It seems obvious: save as much money as early as you can. You'll benefit from compound interest and you'll build a savings habit that will serve you well when your pay goes up.

But just because it's obvious doesn't mean it's easy — or even possible.

Financial advisers know that real life — schooling, cars, homes, kids — can get in the way.

Three experts who spoke with CBC News say because people are investing in themselves early in their adult lives, the goal isn't necessarily to save early so much as getting all their ducks in a row for later in life.

One of the most obstinate ducks to manage is debt. 

"If you're in your 20s or 30s, it would be nice to have some savings," said Preet Banerjee, author of Stop Over-Thinking Your Money!

"But if you are starting a family, getting a new house, etc., it can be pretty tough. So I don't think you should be freaking out that you haven't started aggressive savings just yet."

Though recent headlines suggest Canadians are in fact saving enough money for retirement, Banerjee says the general trend has been a decline in savings — a pattern he attributes to low interest rates and people "launching later," waiting longer to leave school, get married, have children and buy a home.

Banerjee says that means savings are delayed, too, but he stresses that it's not necessarily a bad thing, so long as people are moving in the right direction by reducing their debt.

'Just start with the basics'

"Just start with the basics, which is being able to figure out your monthly cash flow and making sure that you're running a surplus, and how to figure out your net worth," he said. "You do those two simple things … you're going to be in a fairly good situation overall."

Don't worry about investing until you're in a position to invest, he said.

'If you don't have anything in savings by the time you're 40 or 45, it's hard to have a million by the time you're 65. So the response is to avoid.' - Melanie Buffel, Money Coaches Canada

"Living within your means is quite a bit different than living at your means, which I think is what people naturally default to," he said.

Cherith Cayford, a financial educator at CMG Financial Education in Victoria, stressed the importance of getting your debt under control early.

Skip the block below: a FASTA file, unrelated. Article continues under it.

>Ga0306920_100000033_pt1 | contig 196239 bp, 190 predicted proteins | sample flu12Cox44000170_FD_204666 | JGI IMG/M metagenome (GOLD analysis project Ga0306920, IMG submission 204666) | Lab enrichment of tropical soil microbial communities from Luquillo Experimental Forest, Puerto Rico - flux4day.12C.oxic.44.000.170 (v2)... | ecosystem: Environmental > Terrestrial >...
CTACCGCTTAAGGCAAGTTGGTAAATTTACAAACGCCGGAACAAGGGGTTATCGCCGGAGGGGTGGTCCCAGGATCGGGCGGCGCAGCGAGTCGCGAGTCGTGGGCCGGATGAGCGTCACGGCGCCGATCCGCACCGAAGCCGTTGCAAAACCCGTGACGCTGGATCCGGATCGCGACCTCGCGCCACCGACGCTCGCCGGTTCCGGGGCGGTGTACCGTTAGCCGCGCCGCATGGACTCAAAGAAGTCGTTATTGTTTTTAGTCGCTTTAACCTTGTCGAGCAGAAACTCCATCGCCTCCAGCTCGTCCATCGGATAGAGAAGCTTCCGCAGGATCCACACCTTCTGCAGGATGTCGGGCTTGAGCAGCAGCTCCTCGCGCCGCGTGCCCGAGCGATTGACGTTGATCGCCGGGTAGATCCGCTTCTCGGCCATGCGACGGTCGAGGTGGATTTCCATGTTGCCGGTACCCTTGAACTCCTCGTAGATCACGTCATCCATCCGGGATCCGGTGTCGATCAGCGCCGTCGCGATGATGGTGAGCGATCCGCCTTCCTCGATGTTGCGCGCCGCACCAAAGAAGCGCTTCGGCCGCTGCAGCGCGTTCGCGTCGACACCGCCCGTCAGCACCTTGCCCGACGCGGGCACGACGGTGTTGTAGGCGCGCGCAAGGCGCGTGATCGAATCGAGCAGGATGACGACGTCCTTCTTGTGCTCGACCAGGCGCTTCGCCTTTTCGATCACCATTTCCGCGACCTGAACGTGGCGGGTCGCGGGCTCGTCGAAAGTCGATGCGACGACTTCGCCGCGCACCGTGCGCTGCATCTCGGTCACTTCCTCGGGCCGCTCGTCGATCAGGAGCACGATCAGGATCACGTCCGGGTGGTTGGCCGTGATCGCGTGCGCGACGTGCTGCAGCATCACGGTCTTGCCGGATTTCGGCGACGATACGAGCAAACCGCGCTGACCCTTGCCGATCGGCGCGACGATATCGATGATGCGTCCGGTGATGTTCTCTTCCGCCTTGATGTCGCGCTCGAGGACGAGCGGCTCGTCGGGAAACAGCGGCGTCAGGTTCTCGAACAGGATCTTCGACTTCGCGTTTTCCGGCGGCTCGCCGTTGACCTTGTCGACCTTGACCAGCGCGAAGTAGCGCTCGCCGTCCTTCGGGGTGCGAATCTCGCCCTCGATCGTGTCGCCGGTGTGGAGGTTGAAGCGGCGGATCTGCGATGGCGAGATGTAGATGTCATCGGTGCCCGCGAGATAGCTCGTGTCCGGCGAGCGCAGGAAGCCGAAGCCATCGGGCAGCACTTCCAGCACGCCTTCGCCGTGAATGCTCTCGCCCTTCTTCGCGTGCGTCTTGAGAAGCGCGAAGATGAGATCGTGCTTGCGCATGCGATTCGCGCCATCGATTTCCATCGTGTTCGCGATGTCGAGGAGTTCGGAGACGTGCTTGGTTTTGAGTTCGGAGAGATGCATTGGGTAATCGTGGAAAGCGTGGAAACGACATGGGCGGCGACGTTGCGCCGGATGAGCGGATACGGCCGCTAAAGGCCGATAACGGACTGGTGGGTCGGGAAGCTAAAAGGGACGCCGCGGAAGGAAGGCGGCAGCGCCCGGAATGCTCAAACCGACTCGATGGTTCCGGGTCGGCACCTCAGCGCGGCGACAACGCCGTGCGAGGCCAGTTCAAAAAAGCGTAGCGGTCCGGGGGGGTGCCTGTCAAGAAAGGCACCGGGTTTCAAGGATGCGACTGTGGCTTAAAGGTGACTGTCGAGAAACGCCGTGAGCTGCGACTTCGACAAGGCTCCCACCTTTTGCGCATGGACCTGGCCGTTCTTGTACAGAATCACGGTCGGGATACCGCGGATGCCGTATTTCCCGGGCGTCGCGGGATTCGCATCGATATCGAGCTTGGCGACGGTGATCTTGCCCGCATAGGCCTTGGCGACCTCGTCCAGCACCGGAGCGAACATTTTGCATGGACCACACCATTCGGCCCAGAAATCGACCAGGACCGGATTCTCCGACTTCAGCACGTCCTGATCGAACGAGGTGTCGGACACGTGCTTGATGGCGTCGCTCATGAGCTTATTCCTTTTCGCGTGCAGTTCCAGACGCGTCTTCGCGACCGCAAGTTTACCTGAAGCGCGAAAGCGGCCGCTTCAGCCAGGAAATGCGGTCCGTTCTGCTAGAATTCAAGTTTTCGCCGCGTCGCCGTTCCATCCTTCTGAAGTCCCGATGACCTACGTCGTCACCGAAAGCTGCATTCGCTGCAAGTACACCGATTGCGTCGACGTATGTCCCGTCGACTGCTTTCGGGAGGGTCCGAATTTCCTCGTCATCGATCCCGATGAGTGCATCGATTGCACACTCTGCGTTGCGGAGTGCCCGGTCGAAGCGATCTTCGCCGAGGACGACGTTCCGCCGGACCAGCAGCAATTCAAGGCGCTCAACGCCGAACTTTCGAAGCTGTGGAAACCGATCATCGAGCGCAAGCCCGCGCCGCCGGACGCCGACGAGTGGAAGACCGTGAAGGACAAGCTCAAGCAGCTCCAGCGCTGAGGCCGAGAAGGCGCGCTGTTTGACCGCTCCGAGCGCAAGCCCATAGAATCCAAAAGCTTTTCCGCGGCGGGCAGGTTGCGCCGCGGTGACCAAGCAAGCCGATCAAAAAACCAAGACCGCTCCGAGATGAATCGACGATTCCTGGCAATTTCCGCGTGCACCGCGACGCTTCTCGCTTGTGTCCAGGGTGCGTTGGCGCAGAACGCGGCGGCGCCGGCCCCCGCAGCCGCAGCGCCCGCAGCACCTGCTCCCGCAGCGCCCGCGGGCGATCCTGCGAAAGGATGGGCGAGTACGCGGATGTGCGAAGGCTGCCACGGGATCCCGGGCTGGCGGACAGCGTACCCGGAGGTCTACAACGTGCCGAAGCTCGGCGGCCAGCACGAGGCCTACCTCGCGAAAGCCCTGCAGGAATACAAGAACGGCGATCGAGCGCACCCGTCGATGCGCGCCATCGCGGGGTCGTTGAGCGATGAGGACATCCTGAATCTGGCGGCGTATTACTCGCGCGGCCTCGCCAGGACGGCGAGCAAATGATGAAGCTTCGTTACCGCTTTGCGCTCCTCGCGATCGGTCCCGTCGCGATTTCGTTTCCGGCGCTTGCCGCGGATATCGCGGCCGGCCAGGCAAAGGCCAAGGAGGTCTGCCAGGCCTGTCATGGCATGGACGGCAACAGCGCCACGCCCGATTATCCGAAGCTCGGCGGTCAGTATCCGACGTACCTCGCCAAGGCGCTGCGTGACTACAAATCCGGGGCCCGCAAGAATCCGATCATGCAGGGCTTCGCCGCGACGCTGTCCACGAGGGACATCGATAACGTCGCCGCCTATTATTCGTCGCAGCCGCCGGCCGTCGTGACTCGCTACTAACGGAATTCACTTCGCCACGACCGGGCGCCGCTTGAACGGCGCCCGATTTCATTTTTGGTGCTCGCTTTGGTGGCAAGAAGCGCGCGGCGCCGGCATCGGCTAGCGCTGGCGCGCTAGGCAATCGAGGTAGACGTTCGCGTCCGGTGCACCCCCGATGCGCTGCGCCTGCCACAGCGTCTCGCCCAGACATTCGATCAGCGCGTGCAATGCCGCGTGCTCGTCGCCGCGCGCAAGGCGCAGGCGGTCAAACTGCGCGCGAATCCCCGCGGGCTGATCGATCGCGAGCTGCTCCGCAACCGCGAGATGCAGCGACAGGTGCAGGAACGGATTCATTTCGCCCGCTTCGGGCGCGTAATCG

"For millennials the focus should be debt reduction, debt elimination, not putting on more debt, being very focused on that level before they start planning for their retirement."

She said no 20-year-old is thinking about their golden years, anyway.

"We've got to get real," she said. "I wouldn't even be worrying about it in my 20s. Maybe start thinking about it in your 30s, but sort of position yourself so that you are debt-free so that you can actually start accumulating wealth."

Cayford lays out a simple plan:

  • Establish a specific year when you plan to be debt-free. "It can't be on the never-never plan."
  • Focus on eliminating the debt with the highest interest rate, while making the minimum payments on the others.
  • Continue that process until all the debts are paid off.
  • Use the money with which you'd been paying down your debts to build life savings rather than "living higher."

While many people, especially in the biggest cities, won't pay off their mortgage until their 50s or 60s, it's important to have a handle on it so savings can begin.

Without a proper debt-reduction plan, you might not save a dime until your 50s.

'It's going to be very difficult'

Cayford says that's too late to save enough for retirement from nothing, and you'd likely have to rely heavily on Old Age Security and the Canada Pension Plan. That might mean living with less during retirement.

"It's going to be very difficult, because CPP was only intended to replace 25 per cent of the average industrial wage," she said. "And if you haven't been able to max out your contributions, then that's even less to try to live on."

Preet Banerjee

Financial analyst Preet Banerjee says savings can quickly accumulate once your debts are paid. (CBC)

Melanie Buffel, a money coach with Money Coaches Canada in Vancouver, said if people begin saving only at a late age, they can become discouraged.

"It frightens people," she said. "The numbers just don't work. If you don't have anything in savings by the time you're 40 or 45, it's hard to have a million by the time you're 65. So the response is to avoid. This is when it becomes really important not to jump to the big numbers, which will add to the stress, which will add to the avoidance, and then they're going to go into debt even further."

She said when people start saving in their 40s and 50s, it's important to have a clear idea of what they want their retirement to look like. What quality of life do you want? How long do you want to keep working?

Banerjee says if you can get your non-mortgage debts paid off and have a clear end in sight for a responsibly sized mortgage by your mid-40s, there's no reason to panic.

Once debts such as the mortgage are paid off, people often find themselves with $1,000 to $2,000 free monthly, he said.

"That can do a lot of work for you," he said. "That's still a relatively long period of time for people to accumulate the savings they need to retire."